And if you think it’s no fun for you to have to read something that’s already become cliché, imagine having to be the auditor and hear the same damn thing over and over again. “If one more person auditions with that fucking Neil Labute Fat Pig speech,” a director-/artistic director (of a very well-known East Bay theatre) friend of mine once said, “I just might lose it!”

It is for this reason that I, unless instructed to do otherwise (i.e.: “perform a 2-min. Shakespeare monologue”), have begun auditioning exclusively with monologues written by friends. I know, I know: you’re not supposed to say that. Let me rephrase: “…with monologues written by local playwrights”. Who are very good friends of mine. It isn’t as if they wrote any of these pieces with me in mind, each one I’ve done has been previously performed in front of an audience – I have the playbills to prove it. Besides, it’s not as if I committed the ultimate taboo and wrote myself a monologue specifically for the audition.

Still, every recent audition I’ve done using the words of a local writer has brought about similar reactions: some auditors usually catch notice of an author’s familiar name being used; many give a look of confusion as to why I didn’t pick the words of a more well-established playwright; another look of confusion follows as they try to recall whether or not they attended the performance of this piece; and finally, since the piece I’m doing hasn’t been done to death, they pay complete attention.

I have nothing against using the words of August Wilson, Tony Kushner, John Patrick Shanley, Suzan Lori-Parks, or even Shakespeare – I’ve auditioned with them before and reckon I’ll do so again. But I know enough directors, writers, and producers to know that they can tell within the first few words of an audition monologue whether or not the actor “gets” the character whose monologue they’re reading. As much as I admire those aforementioned writers and hope I’ve done their words justice, I’ve never met any of them (particularly those who are dead) and therefore have no means of inquiring about their intentions when writing the characters and speeches.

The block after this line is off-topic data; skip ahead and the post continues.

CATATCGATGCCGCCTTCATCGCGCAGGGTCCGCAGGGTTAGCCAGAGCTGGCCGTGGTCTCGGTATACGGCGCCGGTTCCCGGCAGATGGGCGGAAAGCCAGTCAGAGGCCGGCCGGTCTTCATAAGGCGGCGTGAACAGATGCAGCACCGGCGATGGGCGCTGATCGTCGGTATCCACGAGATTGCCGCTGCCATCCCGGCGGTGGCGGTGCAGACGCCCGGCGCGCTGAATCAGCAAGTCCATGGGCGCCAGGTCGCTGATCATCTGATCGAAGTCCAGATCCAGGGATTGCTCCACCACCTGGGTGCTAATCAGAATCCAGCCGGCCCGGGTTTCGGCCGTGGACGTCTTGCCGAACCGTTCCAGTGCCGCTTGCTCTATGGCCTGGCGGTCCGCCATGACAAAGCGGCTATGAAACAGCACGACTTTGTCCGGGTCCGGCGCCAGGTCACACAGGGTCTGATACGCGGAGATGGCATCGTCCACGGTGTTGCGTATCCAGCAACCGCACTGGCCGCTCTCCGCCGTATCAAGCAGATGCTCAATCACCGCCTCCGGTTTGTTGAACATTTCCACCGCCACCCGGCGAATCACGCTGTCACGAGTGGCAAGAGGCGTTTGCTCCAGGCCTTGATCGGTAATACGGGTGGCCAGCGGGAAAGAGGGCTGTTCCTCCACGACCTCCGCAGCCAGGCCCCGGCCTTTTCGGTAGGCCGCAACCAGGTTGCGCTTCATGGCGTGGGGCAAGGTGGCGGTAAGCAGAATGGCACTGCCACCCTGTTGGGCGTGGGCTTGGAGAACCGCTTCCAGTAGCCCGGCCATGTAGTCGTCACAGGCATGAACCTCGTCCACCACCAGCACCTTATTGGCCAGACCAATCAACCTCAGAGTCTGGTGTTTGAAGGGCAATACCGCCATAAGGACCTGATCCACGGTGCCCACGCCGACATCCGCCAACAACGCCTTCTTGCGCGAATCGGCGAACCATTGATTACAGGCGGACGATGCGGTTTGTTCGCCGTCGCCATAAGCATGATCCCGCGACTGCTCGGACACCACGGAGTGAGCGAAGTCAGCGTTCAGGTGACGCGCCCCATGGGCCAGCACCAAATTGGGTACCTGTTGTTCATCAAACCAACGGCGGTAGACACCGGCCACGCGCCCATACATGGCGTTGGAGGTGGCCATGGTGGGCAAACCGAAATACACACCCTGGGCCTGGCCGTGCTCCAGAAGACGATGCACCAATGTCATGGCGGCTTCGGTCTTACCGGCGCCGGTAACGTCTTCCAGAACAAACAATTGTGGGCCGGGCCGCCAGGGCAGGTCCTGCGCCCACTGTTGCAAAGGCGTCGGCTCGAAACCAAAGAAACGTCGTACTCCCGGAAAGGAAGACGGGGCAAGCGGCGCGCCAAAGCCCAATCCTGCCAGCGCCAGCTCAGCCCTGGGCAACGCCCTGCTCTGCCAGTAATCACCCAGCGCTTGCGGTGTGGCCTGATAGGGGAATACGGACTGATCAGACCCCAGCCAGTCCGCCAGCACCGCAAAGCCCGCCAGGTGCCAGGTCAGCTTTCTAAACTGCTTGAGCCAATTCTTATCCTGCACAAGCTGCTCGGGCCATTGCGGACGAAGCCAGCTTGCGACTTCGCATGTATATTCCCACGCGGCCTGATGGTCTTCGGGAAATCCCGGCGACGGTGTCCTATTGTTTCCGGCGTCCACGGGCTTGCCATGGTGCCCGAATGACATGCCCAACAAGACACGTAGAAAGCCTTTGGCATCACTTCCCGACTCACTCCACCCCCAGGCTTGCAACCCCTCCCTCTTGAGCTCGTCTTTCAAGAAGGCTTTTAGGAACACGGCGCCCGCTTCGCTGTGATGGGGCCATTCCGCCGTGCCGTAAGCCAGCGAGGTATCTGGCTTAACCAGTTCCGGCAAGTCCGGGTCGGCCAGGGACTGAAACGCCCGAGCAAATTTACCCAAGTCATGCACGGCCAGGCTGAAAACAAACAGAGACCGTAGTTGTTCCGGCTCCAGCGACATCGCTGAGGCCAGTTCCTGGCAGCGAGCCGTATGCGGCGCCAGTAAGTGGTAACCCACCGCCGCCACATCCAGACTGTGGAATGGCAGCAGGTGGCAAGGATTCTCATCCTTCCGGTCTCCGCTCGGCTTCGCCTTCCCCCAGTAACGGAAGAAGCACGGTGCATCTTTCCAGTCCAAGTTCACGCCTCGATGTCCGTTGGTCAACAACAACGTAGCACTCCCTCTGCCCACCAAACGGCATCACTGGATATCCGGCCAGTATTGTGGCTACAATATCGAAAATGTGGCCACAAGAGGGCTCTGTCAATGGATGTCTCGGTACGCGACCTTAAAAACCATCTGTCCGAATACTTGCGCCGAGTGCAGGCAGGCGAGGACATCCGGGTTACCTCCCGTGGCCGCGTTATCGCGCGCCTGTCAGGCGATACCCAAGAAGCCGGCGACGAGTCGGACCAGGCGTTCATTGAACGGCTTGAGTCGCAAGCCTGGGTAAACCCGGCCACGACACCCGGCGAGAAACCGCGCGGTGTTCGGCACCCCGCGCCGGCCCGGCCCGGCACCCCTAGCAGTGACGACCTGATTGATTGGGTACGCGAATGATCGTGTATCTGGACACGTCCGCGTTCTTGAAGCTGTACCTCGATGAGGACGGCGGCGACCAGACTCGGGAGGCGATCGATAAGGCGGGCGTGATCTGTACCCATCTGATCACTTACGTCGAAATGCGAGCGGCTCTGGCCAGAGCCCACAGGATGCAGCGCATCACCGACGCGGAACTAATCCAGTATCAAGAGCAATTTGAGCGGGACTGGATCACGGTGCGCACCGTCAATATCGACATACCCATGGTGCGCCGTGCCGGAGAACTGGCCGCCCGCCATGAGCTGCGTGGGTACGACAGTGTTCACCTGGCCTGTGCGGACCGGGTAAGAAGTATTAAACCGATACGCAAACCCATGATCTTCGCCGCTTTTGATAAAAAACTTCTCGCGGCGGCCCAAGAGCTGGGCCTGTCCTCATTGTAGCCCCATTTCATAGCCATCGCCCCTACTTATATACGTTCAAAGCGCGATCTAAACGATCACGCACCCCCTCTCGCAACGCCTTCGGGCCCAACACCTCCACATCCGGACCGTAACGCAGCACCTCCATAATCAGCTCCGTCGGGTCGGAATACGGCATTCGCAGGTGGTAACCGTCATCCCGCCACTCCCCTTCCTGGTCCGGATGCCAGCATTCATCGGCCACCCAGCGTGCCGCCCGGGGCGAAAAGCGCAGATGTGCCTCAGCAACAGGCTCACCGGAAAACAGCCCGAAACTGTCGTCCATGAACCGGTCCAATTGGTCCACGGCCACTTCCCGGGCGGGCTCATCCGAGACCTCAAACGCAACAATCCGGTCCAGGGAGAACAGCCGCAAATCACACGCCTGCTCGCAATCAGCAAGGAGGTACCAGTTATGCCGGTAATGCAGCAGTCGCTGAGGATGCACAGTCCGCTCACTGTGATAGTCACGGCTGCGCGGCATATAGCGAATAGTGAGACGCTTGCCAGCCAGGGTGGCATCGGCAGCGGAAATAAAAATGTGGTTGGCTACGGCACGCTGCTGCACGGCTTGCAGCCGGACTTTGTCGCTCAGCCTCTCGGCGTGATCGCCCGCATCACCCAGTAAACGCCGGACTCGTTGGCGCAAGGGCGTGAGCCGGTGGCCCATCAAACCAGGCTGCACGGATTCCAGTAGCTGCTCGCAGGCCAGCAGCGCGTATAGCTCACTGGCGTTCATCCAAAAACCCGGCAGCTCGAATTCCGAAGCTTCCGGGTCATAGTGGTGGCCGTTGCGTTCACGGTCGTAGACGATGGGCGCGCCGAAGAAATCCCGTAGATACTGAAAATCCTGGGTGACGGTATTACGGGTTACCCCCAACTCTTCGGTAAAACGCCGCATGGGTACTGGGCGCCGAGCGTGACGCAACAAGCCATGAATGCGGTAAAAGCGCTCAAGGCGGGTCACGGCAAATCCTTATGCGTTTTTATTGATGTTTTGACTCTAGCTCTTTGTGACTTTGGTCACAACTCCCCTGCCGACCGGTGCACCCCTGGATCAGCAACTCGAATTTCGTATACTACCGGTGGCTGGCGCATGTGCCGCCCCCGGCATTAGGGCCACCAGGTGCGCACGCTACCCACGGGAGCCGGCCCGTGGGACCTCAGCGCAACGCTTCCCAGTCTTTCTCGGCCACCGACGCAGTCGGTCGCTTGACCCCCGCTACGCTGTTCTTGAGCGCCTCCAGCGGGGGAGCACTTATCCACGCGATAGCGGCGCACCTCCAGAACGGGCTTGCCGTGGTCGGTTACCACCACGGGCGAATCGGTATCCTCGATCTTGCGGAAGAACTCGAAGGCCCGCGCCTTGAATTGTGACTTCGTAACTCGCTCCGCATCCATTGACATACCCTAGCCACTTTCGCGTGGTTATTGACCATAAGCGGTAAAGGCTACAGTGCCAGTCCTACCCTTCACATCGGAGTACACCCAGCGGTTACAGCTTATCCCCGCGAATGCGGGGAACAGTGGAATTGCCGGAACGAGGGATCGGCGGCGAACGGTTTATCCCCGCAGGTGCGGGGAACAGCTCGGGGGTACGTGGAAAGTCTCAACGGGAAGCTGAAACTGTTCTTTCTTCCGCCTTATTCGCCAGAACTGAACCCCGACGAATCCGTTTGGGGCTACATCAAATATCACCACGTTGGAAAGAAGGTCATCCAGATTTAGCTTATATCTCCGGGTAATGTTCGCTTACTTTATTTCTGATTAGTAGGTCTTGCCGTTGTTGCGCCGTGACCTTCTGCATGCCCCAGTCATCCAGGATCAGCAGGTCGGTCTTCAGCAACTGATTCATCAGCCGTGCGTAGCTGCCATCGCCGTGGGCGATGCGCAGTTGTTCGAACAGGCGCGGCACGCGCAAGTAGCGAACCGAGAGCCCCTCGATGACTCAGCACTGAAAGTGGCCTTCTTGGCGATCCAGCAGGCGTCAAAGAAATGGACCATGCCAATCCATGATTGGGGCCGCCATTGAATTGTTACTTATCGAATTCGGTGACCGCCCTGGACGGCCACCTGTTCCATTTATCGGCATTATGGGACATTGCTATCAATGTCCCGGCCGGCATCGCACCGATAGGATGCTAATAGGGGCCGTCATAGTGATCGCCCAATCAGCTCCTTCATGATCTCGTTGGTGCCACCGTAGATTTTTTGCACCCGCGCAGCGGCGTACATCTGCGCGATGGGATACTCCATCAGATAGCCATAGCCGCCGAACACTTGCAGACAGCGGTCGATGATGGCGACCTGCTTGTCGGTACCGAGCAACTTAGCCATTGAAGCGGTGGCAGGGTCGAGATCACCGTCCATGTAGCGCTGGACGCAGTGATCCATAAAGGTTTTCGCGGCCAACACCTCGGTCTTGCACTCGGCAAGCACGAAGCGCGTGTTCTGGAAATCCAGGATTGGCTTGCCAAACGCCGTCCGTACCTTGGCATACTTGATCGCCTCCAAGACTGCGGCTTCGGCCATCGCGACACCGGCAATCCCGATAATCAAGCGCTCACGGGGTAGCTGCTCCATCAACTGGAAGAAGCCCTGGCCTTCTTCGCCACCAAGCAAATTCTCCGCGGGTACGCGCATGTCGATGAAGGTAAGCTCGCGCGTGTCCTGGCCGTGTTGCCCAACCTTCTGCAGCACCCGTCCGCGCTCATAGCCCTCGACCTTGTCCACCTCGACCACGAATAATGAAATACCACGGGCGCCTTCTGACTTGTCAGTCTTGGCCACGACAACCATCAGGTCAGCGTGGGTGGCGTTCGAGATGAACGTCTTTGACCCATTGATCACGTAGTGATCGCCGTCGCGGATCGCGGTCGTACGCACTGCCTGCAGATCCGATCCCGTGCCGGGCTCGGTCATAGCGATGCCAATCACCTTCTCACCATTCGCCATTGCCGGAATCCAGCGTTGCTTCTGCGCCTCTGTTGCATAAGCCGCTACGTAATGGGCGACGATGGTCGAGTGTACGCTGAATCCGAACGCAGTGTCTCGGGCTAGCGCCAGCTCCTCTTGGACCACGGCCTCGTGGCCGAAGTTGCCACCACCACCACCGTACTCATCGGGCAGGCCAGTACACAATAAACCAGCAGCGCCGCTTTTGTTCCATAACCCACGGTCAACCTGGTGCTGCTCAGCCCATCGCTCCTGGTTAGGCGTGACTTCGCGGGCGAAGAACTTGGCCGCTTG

“I originally wrote ‘Alas poor Yoda’ and Hamlet was gonna be a Jedi. True story.”

On the other hand, if I’m curious as to what inspired Nirmala Nataraj to write such a heart-breaking piece about the affects of Alzheimer’s Disease, I’ve had many opportunities to ask her. I like knowing what drove Stuart Bousel to write a funny speech from the point-of-view of a frog named Septimus who lives in Wonderland (yes, that Wonderland). Many’s the time I’ve shared beers with Megan Cohen and picked her brain about Dumplings on adventure, gorillas in tutus, and ponderers of love who live in an underground cave. I’m still curious as to whether Ashley Cowan’s short play about relationship woes via texting was meant to be autobiographical? And let me tell you about Maura Halloran’s Pussy

The point is I’ve seen these works performed and mingle with their creators on a regular basis. As such, I feel I have a firm grasp on their intentions for their characters and speeches.

I’m even more assured when it’s an original local piece for which I was part of the performance. I like having Ben Fisher’s “sales pitch” speech from Hermes in my repertoire, thanks in no short part to my having spent a week before its premiere rehearsing it in his living room – it’s very sort of Godon Gekko-esque piece I can’t find anywhere else. When I was in the middle of a show’s run and needed a contemporary monologue, I didn’t hesitate to use Alison Luterman’s “bowling” speech from Night in Jail because by that time I’d been reciting it for two months straight (counting rehearsals). And I figured that with all the time and heart Eileen Tull put into Boy in Blue for TheaterPub – even directing me in the piece – what better way to show my appreciation than to show the rest of the theatre community what they missed?

As a writer myself, I have no illusions about my work one day being used as audition material. The local writers I know tend to feel the same way (at least that’s what they say aloud). But as an actor and lover of theatre, I’d hate to think that everyone is too beholden to classics or readily familiar work to want to experience something new. The classics weren’t always classics – every writer began as an unknown nervous wreck, aspiring for greatness but crippled with fear that when pen finally hit paper, all that would result would be dreck.

I love knowing that I’ve exposed one person to the inspiring work of another. I love knowing that there’s other work available to me than that so familiar, everyone knows it by heart. Most of all, I love knowing that such a rich pool of talent is just one phone call away.